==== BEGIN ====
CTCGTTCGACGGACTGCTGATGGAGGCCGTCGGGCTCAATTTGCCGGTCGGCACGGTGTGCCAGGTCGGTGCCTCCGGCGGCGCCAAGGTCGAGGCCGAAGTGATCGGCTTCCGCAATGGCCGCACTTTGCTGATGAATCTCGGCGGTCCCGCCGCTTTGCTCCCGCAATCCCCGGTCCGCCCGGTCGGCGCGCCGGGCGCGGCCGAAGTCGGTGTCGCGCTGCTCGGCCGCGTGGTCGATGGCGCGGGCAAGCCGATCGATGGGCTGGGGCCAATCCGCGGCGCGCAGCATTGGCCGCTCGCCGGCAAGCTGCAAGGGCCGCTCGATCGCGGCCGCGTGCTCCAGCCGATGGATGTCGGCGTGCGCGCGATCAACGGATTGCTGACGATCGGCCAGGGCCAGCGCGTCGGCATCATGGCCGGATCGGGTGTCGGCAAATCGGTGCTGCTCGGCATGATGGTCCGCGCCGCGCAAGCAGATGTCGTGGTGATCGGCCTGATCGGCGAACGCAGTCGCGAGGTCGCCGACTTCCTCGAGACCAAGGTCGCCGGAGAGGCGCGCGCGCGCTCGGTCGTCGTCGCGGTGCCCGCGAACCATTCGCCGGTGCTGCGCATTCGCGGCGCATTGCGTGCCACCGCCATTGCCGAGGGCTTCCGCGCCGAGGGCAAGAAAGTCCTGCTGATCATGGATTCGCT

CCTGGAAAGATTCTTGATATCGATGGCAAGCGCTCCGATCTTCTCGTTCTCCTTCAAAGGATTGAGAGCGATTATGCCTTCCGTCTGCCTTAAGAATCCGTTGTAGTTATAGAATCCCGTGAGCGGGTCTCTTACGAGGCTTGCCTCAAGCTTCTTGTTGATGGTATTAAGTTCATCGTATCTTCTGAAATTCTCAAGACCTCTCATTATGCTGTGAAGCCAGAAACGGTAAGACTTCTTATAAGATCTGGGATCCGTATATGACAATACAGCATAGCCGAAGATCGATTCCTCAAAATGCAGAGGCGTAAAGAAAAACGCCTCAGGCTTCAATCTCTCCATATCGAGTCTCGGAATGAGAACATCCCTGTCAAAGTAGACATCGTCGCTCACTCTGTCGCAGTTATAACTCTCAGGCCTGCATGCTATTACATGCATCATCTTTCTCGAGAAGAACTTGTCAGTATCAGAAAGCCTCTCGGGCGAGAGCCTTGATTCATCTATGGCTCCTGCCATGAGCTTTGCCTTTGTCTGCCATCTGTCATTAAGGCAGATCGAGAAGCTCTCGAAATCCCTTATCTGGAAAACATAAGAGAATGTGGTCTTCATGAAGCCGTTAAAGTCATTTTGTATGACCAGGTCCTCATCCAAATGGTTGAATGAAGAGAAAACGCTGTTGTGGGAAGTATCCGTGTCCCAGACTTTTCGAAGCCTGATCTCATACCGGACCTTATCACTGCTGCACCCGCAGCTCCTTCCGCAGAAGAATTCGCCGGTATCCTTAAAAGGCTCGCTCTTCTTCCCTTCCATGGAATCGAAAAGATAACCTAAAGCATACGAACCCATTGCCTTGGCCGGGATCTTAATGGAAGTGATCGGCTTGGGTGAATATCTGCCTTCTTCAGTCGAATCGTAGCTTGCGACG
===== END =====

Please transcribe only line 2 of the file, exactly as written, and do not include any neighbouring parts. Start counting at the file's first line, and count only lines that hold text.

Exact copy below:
CCTGGAAAGATTCTTGATATCGATGGCAAGCGCTCCGATCTTCTCGTTCTCCTTCAAAGGATTGAGAGCGATTATGCCTTCCGTCTGCCTTAAGAATCCGTTGTAGTTATAGAATCCCGTGAGCGGGTCTCTTACGAGGCTTGCCTCAAGCTTCTTGTTGATGGTATTAAGTTCATCGTATCTTCTGAAATTCTCAAGACCTCTCATTATGCTGTGAAGCCAGAAACGGTAAGACTTCTTATAAGATCTGGGATCCGTATATGACAATACAGCATAGCCGAAGATCGATTCCTCAAAATGCAGAGGCGTAAAGAAAAACGCCTCAGGCTTCAATCTCTCCATATCGAGTCTCGGAATGAGAACATCCCTGTCAAAGTAGACATCGTCGCTCACTCTGTCGCAGTTATAACTCTCAGGCCTGCATGCTATTACATGCATCATCTTTCTCGAGAAGAACTTGTCAGTATCAGAAAGCCTCTCGGGCGAGAGCCTTGATTCATCTATGGCTCCTGCCATGAGCTTTGCCTTTGTCTGCCATCTGTCATTAAGGCAGATCGAGAAGCTCTCGAAATCCCTTATCTGGAAAACATAAGAGAATGTGGTCTTCATGAAGCCGTTAAAGTCATTTTGTATGACCAGGTCCTCATCCAAATGGTTGAATGAAGAGAAAACGCTGTTGTGGGAAGTATCCGTGTCCCAGACTTTTCGAAGCCTGATCTCATACCGGACCTTATCACTGCTGCACCCGCAGCTCCTTCCGCAGAAGAATTCGCCGGTATCCTTAAAAGGCTCGCTCTTCTTCCCTTCCATGGAATCGAAAAGATAACCTAAAGCATACGAACCCATTGCCTTGGCCGGGATCTTAATGGAAGTGATCGGCTTGGGTGAATATCTGCCTTCTTCAGTCGAATCGTAGCTTGCGACG